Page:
bear garlic/wild garlic/ramps growing in the glen......
not only do i live in the middle of a blackberry forest, come august, in springtime it is a nettle woods, and when spring segues into early summer, its a forest of wild garlic, ramps, or l’ail d’ours–bear garlic: leaves of glossy lush green-ness that exhudes the aroma of garlic, of strong green leafy garlickness. Bear garlic, aka ramps, or wild garlic, is not for the culinary faint of heart. Its not even garlic, despite its name: bear garlic is a wild leek, wild garlic is in my forest too, and i might do a posting of it before the season ends…..it looks different, with thin stems, and smells more garlicky and strangely more delicate. Ramps, bear garlic, man these things are wild!
I’ve been informally polling friends about how they use their foraging cache: raw in salads, check! chopped in omelets, check! shredded with new potatoes, baby peas, olive oil and goats cheese. My Himalayan friend Mridula says that in India it is used to wrap spice-coated fish; gardener friend Steven stuffs chicken with it, and Judy who grew up in Fiji and the Caribbean cooks it like a stir-fry; as for me, i’m thinking about adding it to Iranian style rice pilau, scrambling it softly with eggs, or kneaded into country bread, as i usually do rosemary, or thyme, or dill. but really: no matter what else i cook and eat and frolick in garlic wise, in truth: i’m all about pesto.
pesto was my introduction to wild garlic: in a farmers market in strasbourg, france; a little stall was selling jars and offering tastes: it was ardent, it was fragrant, it was strong, nearly unbearably so. but, garlic crazy-lady that i’ve always been, i loved it. i bought jars and gave them to everyone i knew; many liked it in varying degrees. Others requested I never ever mention wild garlic again.
but i was undaunted and each season when the bright green leaves start growing abundantly, determinedly, i’m there with a bag to fill. each and every day. until the season is gone.and there are hints of the blackberries to come….
simple wild garlic/ramp/bear garlic pesto:
wild garlic pesto: freshly made. can you smell it?
big handfuls of fresh unblemished wild garlic, ramps, bear garlic, cut up coarsely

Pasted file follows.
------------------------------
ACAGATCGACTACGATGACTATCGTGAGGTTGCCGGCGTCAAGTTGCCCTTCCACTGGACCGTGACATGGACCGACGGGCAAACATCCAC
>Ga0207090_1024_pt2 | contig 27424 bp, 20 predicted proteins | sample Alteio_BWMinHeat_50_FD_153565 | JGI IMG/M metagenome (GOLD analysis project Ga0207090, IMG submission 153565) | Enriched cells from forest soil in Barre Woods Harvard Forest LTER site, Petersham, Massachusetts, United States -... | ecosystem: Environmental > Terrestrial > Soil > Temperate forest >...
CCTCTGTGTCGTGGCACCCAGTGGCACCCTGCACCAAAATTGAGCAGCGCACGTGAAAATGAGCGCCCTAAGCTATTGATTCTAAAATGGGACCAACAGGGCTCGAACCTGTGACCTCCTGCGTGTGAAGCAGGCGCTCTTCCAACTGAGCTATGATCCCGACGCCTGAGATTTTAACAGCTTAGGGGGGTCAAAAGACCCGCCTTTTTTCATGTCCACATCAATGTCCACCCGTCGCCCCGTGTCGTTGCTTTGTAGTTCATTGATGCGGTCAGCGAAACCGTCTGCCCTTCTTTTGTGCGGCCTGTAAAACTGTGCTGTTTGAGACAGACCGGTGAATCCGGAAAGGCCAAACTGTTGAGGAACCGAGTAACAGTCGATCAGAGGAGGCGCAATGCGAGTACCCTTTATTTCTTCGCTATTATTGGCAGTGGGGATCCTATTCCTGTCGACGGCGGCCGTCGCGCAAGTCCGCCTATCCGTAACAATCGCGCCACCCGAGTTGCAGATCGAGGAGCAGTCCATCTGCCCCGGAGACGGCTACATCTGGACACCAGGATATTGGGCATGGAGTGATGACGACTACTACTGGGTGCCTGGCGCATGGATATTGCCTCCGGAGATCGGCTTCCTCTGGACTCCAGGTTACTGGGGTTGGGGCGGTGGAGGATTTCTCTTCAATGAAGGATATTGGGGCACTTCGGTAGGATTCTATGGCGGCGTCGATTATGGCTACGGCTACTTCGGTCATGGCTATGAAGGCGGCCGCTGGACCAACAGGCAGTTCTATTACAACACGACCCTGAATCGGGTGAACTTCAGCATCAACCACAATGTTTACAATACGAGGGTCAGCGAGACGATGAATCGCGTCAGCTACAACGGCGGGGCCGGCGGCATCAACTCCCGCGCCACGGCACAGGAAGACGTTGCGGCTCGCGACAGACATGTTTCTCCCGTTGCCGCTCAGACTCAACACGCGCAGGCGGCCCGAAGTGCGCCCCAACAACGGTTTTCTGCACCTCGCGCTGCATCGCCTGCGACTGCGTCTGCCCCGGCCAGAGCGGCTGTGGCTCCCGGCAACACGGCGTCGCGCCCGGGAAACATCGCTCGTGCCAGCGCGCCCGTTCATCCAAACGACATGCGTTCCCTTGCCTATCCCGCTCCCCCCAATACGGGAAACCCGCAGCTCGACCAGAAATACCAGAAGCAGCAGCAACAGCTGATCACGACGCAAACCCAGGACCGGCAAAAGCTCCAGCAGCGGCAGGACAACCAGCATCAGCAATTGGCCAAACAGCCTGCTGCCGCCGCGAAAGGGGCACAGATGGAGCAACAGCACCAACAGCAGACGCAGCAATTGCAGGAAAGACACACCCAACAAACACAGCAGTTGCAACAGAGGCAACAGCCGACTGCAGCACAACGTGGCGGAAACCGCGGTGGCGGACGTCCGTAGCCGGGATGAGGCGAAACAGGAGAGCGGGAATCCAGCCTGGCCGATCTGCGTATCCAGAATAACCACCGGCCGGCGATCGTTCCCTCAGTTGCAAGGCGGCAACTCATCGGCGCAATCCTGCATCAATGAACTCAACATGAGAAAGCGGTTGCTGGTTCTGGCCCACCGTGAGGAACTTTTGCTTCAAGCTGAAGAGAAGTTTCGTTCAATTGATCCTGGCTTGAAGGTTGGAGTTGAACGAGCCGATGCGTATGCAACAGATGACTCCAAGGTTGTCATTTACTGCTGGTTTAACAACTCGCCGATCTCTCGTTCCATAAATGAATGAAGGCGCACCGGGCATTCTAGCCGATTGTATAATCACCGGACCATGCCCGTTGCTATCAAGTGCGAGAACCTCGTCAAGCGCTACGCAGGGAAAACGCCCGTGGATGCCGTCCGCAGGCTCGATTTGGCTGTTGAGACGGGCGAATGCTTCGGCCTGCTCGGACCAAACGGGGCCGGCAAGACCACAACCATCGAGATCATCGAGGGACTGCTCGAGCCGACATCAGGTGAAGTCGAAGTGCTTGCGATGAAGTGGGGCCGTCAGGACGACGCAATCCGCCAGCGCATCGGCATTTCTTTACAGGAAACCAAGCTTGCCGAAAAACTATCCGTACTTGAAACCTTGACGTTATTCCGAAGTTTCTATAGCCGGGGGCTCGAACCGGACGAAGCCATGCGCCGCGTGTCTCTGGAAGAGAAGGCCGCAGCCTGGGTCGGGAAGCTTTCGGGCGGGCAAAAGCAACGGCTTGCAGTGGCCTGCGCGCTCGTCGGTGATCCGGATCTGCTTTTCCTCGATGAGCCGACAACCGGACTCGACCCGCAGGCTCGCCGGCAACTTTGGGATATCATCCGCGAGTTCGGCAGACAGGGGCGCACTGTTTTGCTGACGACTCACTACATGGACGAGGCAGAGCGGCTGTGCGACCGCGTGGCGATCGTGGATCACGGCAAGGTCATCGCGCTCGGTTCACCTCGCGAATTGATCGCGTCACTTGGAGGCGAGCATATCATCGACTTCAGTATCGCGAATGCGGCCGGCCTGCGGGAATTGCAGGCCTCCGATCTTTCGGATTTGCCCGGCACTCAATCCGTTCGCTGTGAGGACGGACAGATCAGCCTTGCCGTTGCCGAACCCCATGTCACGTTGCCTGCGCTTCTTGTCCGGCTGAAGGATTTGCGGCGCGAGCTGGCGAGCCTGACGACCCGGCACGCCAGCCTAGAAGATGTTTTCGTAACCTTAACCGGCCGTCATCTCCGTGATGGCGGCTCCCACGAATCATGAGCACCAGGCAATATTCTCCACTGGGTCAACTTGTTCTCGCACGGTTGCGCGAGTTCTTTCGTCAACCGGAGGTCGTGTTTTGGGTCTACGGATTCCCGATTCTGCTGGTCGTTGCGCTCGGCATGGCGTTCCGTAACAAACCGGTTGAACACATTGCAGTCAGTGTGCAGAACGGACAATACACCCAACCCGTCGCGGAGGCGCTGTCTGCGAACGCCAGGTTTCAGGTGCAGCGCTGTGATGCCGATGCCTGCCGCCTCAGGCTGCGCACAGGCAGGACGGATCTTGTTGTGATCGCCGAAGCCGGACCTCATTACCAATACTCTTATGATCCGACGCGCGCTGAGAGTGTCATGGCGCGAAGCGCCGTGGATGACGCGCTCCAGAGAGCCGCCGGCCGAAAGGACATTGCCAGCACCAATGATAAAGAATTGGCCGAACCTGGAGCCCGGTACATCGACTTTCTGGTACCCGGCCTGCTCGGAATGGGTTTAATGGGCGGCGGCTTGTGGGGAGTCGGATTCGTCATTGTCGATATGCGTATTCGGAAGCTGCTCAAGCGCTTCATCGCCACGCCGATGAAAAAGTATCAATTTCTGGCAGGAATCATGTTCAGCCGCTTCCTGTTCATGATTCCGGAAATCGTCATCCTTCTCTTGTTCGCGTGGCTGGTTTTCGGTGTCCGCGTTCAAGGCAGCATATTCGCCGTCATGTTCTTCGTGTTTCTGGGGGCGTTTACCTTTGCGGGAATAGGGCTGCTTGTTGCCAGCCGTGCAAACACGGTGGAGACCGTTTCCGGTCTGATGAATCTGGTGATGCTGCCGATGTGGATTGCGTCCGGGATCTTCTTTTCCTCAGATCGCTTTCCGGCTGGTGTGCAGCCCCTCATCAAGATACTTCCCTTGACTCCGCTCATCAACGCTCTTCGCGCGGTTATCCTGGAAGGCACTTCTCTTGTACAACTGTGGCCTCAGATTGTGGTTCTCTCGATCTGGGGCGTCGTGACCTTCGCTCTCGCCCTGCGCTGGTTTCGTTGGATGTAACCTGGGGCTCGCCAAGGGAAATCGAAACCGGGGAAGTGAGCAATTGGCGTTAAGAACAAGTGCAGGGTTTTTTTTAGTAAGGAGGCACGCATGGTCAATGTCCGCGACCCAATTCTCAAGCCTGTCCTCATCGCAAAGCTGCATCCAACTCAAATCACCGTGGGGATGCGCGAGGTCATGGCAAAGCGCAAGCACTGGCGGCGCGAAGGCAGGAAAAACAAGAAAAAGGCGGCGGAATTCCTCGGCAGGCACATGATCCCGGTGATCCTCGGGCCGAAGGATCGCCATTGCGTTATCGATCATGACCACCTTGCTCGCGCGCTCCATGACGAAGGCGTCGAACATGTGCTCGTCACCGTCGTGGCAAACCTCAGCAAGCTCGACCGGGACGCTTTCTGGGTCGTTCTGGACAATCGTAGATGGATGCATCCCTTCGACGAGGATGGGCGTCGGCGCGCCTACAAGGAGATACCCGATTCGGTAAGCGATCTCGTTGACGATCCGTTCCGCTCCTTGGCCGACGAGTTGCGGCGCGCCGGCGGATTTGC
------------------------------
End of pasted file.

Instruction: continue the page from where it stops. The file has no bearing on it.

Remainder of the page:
enough olive oil to puree the leaves with
a small handful coarsely chopped walnuts or pinenuts (about 1 tablespoon)
Several tablespoons grated grana/parmigiano/asiago or other hard cheese
Several pinches salt
1. put it all in a food processor or blender and whirl, turning it off and on, so that all the leaves have a chance to puree evenly.
2. taste for seasoning; i might be so strong it will take your breath away. get a nice chunk of bread and eat it spread on the bread; if you’re going to fall in love, this might do it.
3. place in a bowl or jar and drizzle olive oil over the top. i like to eat it fresh tossed with al dente pasta, green beans and potatoes as you’d do with a classic basil pesto in Liguria. It freezes well; pour into a jar, drizzle olive oil over the top, pop on the lid and freeze; should last up to about 3-6 months in the deep-freeze but really: you’ll want to nosh it sooner than that.
Soft Scramble of Ramps and Eggs
potato salad in bear garlic/ramp dressing
Potato Salad with Tangy, Green, Ramp/Bear Garlic Dressing
Meanwhile, to eat today, this very moment when the ramps are fresh and you’re wondering what to do with them: potato salad. green, green, and very tangy, potato salad.
About 1 lb new potatoes, or fingerlings, ratte, other small delicious waxy spuds, peeled or not, as you prefer
About 10 leaves of ramp/bear garlic, coarsely cut up
About 3 heaping tablespoons mayonaise
About 3 heaping tablespoons yogurt
1-2 tespoons brined capers with a few droplets or more, as desired, of their juice
A few drops of lemon juice
About a tablespoon olive oil
Salt and pepper to taste
Boil the potatoes in salted water until they are just cooked through and no more; drain well and set aside. Hard boil the eggs; i often just put them in with the potatoes when the spuds are about halfway cooked.
To peel the eggs, crack each against the other, rinse under very cold water, and peel. Rinse again to rid the eggs of any shells.
In a blender or food processor, whirl the ramp/bear garlic with the mayo, yogurt, capers, lemon juice and olive oil. Season to taste. The dressing should be quite a nice green, and very aromatic. that is to say, it smells like a garlic forest.
Slice the potatoes, chopped the eggs, and combine. Let cool so it doesnt melt the dressing; when cool enough spoon in the dressing and mix well; garnic with thinly sliced fresh bear garlic/ ramp leaves, and eat now or chill until ready to serve.
Soft Scramble of Ramps and Eggs
Serves 2, multiply at will
Big handful of ramps: thinly sliced, about 20 leaves or as desired
2-3 tablespoons butter
4 eggs, lightly beaten with a tablespoon or two of water or milk added
1 tablespoon cream cheese
Salt to taste
Pepper to taste–i’m quite fond of toasted, coarsely crushed Szechuan peppercorns
In a small omelet or other frying pan, such as nonstick, warm about half the butter then add the ramps; melt together, over medium light heat, rather than fry. When ramps are wilted, pour in the eggs and add the cream cheese; sprinkle with salt to taste.